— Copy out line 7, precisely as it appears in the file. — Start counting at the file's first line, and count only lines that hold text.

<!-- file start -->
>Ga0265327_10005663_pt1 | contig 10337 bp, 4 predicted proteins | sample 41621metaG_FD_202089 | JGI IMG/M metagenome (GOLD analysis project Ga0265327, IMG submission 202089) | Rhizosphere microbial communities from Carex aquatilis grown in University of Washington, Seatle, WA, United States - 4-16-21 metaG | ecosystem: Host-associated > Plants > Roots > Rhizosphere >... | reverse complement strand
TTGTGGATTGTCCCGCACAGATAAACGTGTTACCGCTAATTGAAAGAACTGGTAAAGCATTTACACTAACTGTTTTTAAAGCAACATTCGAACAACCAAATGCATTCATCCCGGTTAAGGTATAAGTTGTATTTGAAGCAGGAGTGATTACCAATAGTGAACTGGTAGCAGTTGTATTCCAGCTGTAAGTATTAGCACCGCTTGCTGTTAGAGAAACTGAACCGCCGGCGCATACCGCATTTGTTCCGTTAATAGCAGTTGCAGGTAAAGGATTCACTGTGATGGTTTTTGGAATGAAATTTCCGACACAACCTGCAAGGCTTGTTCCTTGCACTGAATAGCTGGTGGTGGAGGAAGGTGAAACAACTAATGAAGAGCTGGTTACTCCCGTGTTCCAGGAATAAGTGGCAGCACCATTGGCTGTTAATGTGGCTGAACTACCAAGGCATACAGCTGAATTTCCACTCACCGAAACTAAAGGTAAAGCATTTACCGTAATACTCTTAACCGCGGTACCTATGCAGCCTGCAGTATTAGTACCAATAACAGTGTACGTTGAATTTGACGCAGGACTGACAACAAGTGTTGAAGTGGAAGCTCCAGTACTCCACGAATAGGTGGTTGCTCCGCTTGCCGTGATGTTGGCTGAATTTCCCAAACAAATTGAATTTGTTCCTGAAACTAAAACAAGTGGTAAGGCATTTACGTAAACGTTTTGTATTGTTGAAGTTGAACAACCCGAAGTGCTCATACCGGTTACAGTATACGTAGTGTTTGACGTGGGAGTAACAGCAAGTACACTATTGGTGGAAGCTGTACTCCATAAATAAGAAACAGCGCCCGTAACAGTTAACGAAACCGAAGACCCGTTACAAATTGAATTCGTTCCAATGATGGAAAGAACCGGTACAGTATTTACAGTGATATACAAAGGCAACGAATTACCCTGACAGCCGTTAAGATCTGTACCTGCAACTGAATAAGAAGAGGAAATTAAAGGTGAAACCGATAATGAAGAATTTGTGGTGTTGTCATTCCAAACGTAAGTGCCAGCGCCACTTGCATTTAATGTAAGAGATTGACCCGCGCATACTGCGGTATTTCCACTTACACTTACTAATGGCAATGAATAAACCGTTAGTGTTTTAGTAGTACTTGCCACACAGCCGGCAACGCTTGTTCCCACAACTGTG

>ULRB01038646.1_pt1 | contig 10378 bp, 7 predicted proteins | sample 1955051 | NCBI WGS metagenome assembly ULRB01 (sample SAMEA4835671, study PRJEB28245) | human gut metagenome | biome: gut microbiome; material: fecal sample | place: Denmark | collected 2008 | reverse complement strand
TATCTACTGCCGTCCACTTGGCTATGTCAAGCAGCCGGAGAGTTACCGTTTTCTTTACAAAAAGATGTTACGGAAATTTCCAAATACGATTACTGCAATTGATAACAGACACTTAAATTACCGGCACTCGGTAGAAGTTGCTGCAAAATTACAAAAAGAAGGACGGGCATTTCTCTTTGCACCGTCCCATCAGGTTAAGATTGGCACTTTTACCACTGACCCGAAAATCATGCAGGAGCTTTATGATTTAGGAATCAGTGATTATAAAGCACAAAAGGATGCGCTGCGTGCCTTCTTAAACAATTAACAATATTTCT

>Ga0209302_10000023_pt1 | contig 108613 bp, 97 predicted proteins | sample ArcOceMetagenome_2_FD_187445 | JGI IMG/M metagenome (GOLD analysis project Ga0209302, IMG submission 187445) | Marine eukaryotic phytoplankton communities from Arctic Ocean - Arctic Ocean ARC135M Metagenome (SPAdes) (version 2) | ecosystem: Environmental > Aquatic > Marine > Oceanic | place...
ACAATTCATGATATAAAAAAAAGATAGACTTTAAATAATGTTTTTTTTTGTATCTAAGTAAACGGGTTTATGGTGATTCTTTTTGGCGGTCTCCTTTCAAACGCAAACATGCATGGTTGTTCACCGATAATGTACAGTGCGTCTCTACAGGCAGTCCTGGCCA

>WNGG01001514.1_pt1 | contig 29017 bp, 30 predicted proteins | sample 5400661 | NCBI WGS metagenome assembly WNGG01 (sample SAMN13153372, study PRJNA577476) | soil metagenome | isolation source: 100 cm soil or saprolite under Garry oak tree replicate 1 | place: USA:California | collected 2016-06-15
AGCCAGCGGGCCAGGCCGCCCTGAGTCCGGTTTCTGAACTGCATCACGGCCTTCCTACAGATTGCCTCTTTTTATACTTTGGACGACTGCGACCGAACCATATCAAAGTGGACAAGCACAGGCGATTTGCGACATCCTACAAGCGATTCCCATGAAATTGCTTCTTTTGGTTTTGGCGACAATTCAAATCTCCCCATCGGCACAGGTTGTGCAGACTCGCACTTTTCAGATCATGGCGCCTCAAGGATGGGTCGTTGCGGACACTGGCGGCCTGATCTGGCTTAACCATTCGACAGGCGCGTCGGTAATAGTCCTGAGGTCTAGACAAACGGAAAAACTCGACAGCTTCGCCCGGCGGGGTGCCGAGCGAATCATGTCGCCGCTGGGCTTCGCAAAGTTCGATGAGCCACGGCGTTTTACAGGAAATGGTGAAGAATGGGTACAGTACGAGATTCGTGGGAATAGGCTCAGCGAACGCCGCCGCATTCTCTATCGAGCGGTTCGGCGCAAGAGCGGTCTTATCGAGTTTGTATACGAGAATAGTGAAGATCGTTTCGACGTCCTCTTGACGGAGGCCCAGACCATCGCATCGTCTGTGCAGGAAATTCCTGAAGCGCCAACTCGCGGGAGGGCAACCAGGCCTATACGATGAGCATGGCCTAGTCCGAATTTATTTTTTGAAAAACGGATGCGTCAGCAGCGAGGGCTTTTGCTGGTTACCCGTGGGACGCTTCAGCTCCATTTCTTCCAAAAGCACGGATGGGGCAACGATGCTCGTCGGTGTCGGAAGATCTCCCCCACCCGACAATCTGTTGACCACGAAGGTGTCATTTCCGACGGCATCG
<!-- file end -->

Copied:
>WNGG01001514.1_pt1 | contig 29017 bp, 30 predicted proteins | sample 5400661 | NCBI WGS metagenome assembly WNGG01 (sample SAMN13153372, study PRJNA577476) | soil metagenome | isolation source: 100 cm soil or saprolite under Garry oak tree replicate 1 | place: USA:California | collected 2016-06-15